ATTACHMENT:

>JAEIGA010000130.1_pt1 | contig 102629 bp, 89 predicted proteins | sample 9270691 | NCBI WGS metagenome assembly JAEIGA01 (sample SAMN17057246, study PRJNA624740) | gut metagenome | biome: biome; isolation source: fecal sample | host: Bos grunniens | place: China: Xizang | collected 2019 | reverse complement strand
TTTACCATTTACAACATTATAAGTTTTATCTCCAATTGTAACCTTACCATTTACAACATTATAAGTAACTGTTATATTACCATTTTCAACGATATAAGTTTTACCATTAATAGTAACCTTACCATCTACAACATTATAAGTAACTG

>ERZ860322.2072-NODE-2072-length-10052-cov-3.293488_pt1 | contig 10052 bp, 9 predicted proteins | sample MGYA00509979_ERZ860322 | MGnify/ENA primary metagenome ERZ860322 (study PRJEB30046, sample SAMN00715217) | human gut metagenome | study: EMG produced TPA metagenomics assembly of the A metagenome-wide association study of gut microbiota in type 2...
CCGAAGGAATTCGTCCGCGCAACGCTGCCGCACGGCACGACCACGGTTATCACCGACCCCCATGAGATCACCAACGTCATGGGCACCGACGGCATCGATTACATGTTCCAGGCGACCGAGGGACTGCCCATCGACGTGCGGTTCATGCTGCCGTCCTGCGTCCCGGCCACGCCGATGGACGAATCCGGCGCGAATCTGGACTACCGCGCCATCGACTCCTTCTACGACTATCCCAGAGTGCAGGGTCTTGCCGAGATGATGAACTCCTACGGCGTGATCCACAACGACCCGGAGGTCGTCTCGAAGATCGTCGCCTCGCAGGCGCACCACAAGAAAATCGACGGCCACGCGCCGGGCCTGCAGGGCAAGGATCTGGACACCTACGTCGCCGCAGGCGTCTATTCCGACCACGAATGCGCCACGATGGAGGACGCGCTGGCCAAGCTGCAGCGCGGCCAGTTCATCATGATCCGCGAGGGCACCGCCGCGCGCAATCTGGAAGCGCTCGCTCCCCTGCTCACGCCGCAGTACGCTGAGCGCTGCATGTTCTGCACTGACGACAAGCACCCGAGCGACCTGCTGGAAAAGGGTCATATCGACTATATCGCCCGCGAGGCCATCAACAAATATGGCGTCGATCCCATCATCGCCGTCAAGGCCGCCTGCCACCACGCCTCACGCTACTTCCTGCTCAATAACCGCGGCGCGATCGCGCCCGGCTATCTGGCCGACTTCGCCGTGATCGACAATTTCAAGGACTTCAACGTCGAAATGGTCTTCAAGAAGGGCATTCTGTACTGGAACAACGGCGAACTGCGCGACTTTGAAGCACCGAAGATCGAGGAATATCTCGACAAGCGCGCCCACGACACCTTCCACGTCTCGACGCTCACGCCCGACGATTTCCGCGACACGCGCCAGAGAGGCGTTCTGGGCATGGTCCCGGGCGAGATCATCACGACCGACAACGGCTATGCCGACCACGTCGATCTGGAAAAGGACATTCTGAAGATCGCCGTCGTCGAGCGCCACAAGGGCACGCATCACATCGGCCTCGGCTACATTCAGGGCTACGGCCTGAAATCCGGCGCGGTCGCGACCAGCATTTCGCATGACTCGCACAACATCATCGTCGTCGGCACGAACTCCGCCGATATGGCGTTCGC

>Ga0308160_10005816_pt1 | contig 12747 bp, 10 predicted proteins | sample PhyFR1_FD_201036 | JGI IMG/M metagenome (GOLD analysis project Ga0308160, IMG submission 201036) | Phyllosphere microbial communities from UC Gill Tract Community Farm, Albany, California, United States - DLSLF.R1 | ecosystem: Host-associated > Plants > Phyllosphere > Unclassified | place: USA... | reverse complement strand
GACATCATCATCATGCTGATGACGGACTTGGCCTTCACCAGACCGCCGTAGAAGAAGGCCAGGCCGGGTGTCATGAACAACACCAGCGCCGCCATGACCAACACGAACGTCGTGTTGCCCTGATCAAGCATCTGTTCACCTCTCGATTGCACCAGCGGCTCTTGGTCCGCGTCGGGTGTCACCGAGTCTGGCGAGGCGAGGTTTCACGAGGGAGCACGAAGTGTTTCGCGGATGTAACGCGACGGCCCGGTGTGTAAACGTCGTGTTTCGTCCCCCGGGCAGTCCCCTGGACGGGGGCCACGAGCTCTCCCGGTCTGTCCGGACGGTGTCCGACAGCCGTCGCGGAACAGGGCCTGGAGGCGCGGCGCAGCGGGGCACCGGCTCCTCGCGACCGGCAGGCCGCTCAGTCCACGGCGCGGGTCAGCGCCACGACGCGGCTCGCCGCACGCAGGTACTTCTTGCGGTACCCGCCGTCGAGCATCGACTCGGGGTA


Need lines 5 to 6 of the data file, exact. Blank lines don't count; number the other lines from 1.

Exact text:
>Ga0308160_10005816_pt1 | contig 12747 bp, 10 predicted proteins | sample PhyFR1_FD_201036 | JGI IMG/M metagenome (GOLD analysis project Ga0308160, IMG submission 201036) | Phyllosphere microbial communities from UC Gill Tract Community Farm, Albany, California, United States - DLSLF.R1 | ecosystem: Host-associated > Plants > Phyllosphere > Unclassified | place: USA... | reverse complement strand
GACATCATCATCATGCTGATGACGGACTTGGCCTTCACCAGACCGCCGTAGAAGAAGGCCAGGCCGGGTGTCATGAACAACACCAGCGCCGCCATGACCAACACGAACGTCGTGTTGCCCTGATCAAGCATCTGTTCACCTCTCGATTGCACCAGCGGCTCTTGGTCCGCGTCGGGTGTCACCGAGTCTGGCGAGGCGAGGTTTCACGAGGGAGCACGAAGTGTTTCGCGGATGTAACGCGACGGCCCGGTGTGTAAACGTCGTGTTTCGTCCCCCGGGCAGTCCCCTGGACGGGGGCCACGAGCTCTCCCGGTCTGTCCGGACGGTGTCCGACAGCCGTCGCGGAACAGGGCCTGGAGGCGCGGCGCAGCGGGGCACCGGCTCCTCGCGACCGGCAGGCCGCTCAGTCCACGGCGCGGGTCAGCGCCACGACGCGGCTCGCCGCACGCAGGTACTTCTTGCGGTACCCGCCGTCGAGCATCGACTCGGGGTA